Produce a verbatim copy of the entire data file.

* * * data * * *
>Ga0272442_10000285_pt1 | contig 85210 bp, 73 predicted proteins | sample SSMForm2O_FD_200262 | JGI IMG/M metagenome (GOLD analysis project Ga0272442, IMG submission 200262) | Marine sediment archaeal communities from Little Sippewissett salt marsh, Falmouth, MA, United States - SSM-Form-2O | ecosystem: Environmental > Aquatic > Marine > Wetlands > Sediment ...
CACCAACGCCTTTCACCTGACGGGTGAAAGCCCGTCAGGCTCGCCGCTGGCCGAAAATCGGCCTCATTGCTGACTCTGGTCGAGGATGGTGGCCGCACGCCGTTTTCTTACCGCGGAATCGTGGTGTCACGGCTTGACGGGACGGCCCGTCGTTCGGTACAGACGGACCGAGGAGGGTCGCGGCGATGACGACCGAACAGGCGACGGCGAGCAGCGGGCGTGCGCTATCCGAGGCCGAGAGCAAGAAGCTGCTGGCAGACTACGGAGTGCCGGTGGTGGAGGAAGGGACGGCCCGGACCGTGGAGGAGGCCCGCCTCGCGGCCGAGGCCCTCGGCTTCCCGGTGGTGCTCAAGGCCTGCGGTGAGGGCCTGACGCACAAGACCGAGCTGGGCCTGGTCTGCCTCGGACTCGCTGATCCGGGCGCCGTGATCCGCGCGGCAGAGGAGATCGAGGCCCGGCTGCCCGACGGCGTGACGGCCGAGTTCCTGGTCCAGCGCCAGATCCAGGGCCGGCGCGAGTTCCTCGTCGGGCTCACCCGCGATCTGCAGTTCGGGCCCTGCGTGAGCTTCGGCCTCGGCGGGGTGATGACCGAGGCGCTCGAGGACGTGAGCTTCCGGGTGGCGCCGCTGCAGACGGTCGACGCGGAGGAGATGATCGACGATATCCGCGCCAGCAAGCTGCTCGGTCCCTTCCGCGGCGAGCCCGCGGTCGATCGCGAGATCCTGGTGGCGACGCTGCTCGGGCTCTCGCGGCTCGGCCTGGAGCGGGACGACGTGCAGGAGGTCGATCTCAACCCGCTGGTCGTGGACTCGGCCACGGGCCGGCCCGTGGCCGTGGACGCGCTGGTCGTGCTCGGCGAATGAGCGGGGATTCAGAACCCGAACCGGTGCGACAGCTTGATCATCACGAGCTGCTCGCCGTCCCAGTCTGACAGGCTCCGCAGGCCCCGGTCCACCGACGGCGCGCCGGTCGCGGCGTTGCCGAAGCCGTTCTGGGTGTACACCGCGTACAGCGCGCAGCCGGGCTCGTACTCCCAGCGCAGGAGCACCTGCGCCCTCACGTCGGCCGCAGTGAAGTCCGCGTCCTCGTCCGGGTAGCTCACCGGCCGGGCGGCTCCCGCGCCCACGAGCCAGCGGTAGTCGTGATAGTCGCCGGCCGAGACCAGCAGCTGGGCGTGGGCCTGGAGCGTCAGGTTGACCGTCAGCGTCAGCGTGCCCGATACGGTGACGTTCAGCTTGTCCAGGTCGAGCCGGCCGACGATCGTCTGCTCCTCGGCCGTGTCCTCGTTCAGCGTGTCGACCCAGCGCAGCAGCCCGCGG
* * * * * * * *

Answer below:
>Ga0272442_10000285_pt1 | contig 85210 bp, 73 predicted proteins | sample SSMForm2O_FD_200262 | JGI IMG/M metagenome (GOLD analysis project Ga0272442, IMG submission 200262) | Marine sediment archaeal communities from Little Sippewissett salt marsh, Falmouth, MA, United States - SSM-Form-2O | ecosystem: Environmental > Aquatic > Marine > Wetlands > Sediment ...
CACCAACGCCTTTCACCTGACGGGTGAAAGCCCGTCAGGCTCGCCGCTGGCCGAAAATCGGCCTCATTGCTGACTCTGGTCGAGGATGGTGGCCGCACGCCGTTTTCTTACCGCGGAATCGTGGTGTCACGGCTTGACGGGACGGCCCGTCGTTCGGTACAGACGGACCGAGGAGGGTCGCGGCGATGACGACCGAACAGGCGACGGCGAGCAGCGGGCGTGCGCTATCCGAGGCCGAGAGCAAGAAGCTGCTGGCAGACTACGGAGTGCCGGTGGTGGAGGAAGGGACGGCCCGGACCGTGGAGGAGGCCCGCCTCGCGGCCGAGGCCCTCGGCTTCCCGGTGGTGCTCAAGGCCTGCGGTGAGGGCCTGACGCACAAGACCGAGCTGGGCCTGGTCTGCCTCGGACTCGCTGATCCGGGCGCCGTGATCCGCGCGGCAGAGGAGATCGAGGCCCGGCTGCCCGACGGCGTGACGGCCGAGTTCCTGGTCCAGCGCCAGATCCAGGGCCGGCGCGAGTTCCTCGTCGGGCTCACCCGCGATCTGCAGTTCGGGCCCTGCGTGAGCTTCGGCCTCGGCGGGGTGATGACCGAGGCGCTCGAGGACGTGAGCTTCCGGGTGGCGCCGCTGCAGACGGTCGACGCGGAGGAGATGATCGACGATATCCGCGCCAGCAAGCTGCTCGGTCCCTTCCGCGGCGAGCCCGCGGTCGATCGCGAGATCCTGGTGGCGACGCTGCTCGGGCTCTCGCGGCTCGGCCTGGAGCGGGACGACGTGCAGGAGGTCGATCTCAACCCGCTGGTCGTGGACTCGGCCACGGGCCGGCCCGTGGCCGTGGACGCGCTGGTCGTGCTCGGCGAATGAGCGGGGATTCAGAACCCGAACCGGTGCGACAGCTTGATCATCACGAGCTGCTCGCCGTCCCAGTCTGACAGGCTCCGCAGGCCCCGGTCCACCGACGGCGCGCCGGTCGCGGCGTTGCCGAAGCCGTTCTGGGTGTACACCGCGTACAGCGCGCAGCCGGGCTCGTACTCCCAGCGCAGGAGCACCTGCGCCCTCACGTCGGCCGCAGTGAAGTCCGCGTCCTCGTCCGGGTAGCTCACCGGCCGGGCGGCTCCCGCGCCCACGAGCCAGCGGTAGTCGTGATAGTCGCCGGCCGAGACCAGCAGCTGGGCGTGGGCCTGGAGCGTCAGGTTGACCGTCAGCGTCAGCGTGCCCGATACGGTGACGTTCAGCTTGTCCAGGTCGAGCCGGCCGACGATCGTCTGCTCCTCGGCCGTGTCCTCGTTCAGCGTGTCGACCCAGCGCAGCAGCCCGCGG